If Turner leaves, Nolan said he is committed to maintaining the same offensive system. Nolan wants to create some stability for Smith, who made tremendous strides in his first season under Turner.

"Right now, I'd think we'll keep the same structure in place for Alex's sake and everybody else's sake," Nolan said. "I hope it doesn't come to that, but that's what I'd try to do. I'm more partial to this offense than I was (to the West Coast system). We have more people in place who understand it and know it."

Nolan could look outside the organization to find a replacement, if one is needed. The top candidate from the staff to replace Turner is wide receivers coach Jerry Sullivan, who served as Cardinals offensive coordinator in 2003.

"I would speak with coaches on our offensive staff about it - probably more than one," Nolan said. "At the same time, I would probably also speak to people on the outside. That's what I would do."

Turner said last season was his most enjoyable year coaching in quite a while. He seemed to be a good fit for the 49ers' coaching staff, and Nolan gave him complete support. When Turner's name surfaced for the Cowboys job, the 49ers approached him about a pay raise, hoping it would entice him to remain with the 49ers.

"We said that we would be proactive in trying to retain Norv Turner," Nolan said. "I never used the 'contract' word or the 'money' word or anything else. Is that possibly a part of it? Sure it is, but my quote was that we would be proactive. That's what we're doing, we're being proactive."

But the Cowboys hold special meaning for Turner. During Turner's time with the Cowboys under head coach Jimmy Johnson, the team won back-to-back Super Bowl championships and recorded a 36-12 regular-season record.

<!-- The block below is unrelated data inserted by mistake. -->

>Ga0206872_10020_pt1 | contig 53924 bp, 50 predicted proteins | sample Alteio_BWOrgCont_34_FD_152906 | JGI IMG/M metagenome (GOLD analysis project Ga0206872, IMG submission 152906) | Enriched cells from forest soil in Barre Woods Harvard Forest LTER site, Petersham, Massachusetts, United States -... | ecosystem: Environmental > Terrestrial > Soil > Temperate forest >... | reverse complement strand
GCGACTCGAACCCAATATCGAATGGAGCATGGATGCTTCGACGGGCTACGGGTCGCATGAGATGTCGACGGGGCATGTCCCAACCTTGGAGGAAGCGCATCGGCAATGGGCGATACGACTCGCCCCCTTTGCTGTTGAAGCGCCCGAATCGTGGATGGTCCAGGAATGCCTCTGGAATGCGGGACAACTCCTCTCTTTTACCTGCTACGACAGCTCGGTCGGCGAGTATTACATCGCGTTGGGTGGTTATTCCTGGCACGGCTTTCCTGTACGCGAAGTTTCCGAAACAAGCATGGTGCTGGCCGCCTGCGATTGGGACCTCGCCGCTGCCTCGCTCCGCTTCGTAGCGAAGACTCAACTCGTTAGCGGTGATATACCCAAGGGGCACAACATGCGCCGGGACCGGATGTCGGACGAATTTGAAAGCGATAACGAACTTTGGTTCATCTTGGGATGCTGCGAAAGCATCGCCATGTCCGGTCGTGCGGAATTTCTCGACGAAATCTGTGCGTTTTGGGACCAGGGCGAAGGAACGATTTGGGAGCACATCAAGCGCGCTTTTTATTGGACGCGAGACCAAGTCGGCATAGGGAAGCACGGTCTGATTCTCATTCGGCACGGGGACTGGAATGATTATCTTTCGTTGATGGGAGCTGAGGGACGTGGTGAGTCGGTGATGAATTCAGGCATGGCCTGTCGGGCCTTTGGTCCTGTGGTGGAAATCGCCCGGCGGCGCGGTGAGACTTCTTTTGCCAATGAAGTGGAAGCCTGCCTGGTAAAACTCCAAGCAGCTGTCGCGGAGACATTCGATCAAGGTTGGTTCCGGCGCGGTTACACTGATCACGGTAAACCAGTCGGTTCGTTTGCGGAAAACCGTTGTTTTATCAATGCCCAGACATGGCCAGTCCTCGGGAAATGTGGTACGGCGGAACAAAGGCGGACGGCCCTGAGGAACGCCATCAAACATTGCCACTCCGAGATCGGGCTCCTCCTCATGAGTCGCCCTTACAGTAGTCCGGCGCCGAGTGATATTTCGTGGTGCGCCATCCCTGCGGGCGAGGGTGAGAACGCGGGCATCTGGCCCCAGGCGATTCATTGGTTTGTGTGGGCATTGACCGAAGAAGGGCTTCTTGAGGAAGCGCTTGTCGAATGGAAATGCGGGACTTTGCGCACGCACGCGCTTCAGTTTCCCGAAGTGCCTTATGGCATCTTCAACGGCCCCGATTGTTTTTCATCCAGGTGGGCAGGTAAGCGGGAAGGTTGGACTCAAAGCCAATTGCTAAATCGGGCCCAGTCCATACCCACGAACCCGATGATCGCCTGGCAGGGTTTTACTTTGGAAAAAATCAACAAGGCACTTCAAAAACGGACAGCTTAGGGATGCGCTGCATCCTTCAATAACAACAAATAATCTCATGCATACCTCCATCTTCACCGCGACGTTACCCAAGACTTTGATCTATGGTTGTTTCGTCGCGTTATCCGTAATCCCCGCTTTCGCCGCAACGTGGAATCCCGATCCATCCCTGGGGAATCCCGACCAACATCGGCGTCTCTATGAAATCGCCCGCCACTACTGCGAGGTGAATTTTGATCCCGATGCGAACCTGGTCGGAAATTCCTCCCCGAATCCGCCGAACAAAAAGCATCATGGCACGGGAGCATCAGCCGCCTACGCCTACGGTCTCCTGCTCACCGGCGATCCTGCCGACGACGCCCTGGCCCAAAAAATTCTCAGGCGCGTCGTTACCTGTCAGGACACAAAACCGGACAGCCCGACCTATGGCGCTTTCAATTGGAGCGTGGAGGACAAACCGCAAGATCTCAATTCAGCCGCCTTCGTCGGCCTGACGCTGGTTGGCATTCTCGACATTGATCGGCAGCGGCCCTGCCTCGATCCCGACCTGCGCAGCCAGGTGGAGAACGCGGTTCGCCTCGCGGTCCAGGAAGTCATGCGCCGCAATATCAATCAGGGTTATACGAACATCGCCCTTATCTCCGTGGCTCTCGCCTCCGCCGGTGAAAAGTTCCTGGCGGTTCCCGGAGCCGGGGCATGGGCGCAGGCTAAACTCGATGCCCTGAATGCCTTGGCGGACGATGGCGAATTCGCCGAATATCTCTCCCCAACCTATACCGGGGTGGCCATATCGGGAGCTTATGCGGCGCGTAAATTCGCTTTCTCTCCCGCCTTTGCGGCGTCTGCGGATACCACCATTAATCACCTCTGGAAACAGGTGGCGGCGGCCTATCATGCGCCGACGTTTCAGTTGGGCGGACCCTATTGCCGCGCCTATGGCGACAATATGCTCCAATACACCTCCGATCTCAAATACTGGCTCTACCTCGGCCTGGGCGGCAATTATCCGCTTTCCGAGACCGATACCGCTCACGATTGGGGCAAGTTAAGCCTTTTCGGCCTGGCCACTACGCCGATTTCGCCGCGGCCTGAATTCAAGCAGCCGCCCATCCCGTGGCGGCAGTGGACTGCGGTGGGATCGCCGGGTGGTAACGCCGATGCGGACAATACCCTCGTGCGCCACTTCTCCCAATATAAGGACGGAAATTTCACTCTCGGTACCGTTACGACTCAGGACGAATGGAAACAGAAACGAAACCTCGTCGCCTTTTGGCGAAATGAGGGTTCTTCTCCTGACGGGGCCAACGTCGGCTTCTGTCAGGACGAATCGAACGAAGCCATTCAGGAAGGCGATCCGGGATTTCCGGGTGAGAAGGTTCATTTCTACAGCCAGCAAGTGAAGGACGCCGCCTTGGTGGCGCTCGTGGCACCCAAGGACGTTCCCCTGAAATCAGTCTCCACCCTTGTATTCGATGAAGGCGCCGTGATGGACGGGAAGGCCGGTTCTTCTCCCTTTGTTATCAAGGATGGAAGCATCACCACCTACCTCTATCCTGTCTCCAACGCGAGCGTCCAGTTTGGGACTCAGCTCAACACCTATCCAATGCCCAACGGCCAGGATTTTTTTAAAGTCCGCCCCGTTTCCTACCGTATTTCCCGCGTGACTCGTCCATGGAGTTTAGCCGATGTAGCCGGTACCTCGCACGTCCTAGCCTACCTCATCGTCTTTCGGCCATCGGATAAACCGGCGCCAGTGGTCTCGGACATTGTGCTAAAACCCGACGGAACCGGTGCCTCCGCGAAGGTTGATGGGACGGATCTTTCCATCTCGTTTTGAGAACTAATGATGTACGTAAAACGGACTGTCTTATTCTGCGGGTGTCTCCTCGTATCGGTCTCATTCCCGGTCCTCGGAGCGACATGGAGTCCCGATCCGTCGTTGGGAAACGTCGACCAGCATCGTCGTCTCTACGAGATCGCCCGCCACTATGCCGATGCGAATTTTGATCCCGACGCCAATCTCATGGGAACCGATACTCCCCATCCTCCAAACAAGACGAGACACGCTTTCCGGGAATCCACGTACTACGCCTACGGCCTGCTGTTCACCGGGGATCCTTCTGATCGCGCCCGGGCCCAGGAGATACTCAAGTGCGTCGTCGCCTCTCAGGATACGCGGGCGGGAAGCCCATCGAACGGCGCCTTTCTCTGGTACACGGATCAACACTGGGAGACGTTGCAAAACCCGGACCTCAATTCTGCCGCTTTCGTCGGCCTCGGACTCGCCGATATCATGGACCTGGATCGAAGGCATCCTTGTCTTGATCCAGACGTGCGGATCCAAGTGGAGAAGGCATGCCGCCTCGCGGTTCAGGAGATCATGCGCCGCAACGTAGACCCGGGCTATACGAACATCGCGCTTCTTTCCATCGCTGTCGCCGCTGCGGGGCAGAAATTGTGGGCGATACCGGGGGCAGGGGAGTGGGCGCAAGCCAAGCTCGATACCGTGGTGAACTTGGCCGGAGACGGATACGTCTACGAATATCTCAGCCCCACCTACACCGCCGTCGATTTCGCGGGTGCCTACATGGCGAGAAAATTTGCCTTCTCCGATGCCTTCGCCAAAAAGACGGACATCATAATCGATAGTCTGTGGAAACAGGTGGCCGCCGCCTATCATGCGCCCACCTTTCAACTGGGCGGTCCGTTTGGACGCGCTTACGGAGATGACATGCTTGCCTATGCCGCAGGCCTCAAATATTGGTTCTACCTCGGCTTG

Turner's track record as a head coach, however, has been considerably less impressive. He has been head coach of the Washington Redskins and Oakland Raiders, compiling a 58-82-1 record in nine seasons. His last coaching stint with the Raiders ended with his firing after a 4-12 record in 2005.

Turner has said that he would not attempt to take any 49ers assistant coaches with him to Dallas, if he gets the job, including Singletary.

Although Singletary said last week he wants to be the 49ers' defensive coordinator, Nolan was reluctant to place him in that role for several reasons.

In Singletary's current job as assistant head coach, he has influence over the 49ers' entire roster and speaks to the team once a week during the season. Also, Singletary is seen as a person who will soon be a head coach, thus installing him as a coordinator might be for just one year.

"Mike's got some outstanding, hard-to-replace qualities," Nolan said. "Mike has a very important job on this staff and I've put a lot of emphasis on his job. In fact, if I lost Mike, I would not be able to replace Mike. He's unique in what his strengths are. When you have to replace just a coach, you can replace a coach. But Mike is closer to something else.

"Mike is a good coach, but he's something else first. Some guys are coaches and learn how to be leaders. Some guys are leaders and learn to coach. Mike is a tremendous leader who impacts the team in positive ways."

There were reports that Singletary was interviewed by Dallas merely for the Cowboys to comply with the "Rooney Rule," which legislates that every club must interview at least one minority for a head-coaching vacancy. But Singletary said he wants to take advantage of every opportunity that comes along.

Now the 49ers must sit and wait and hope until next week that an opportunity to leave for a higher position doesn't happen until later for Singletary. They probably feel even stronger about that in regards to Turner.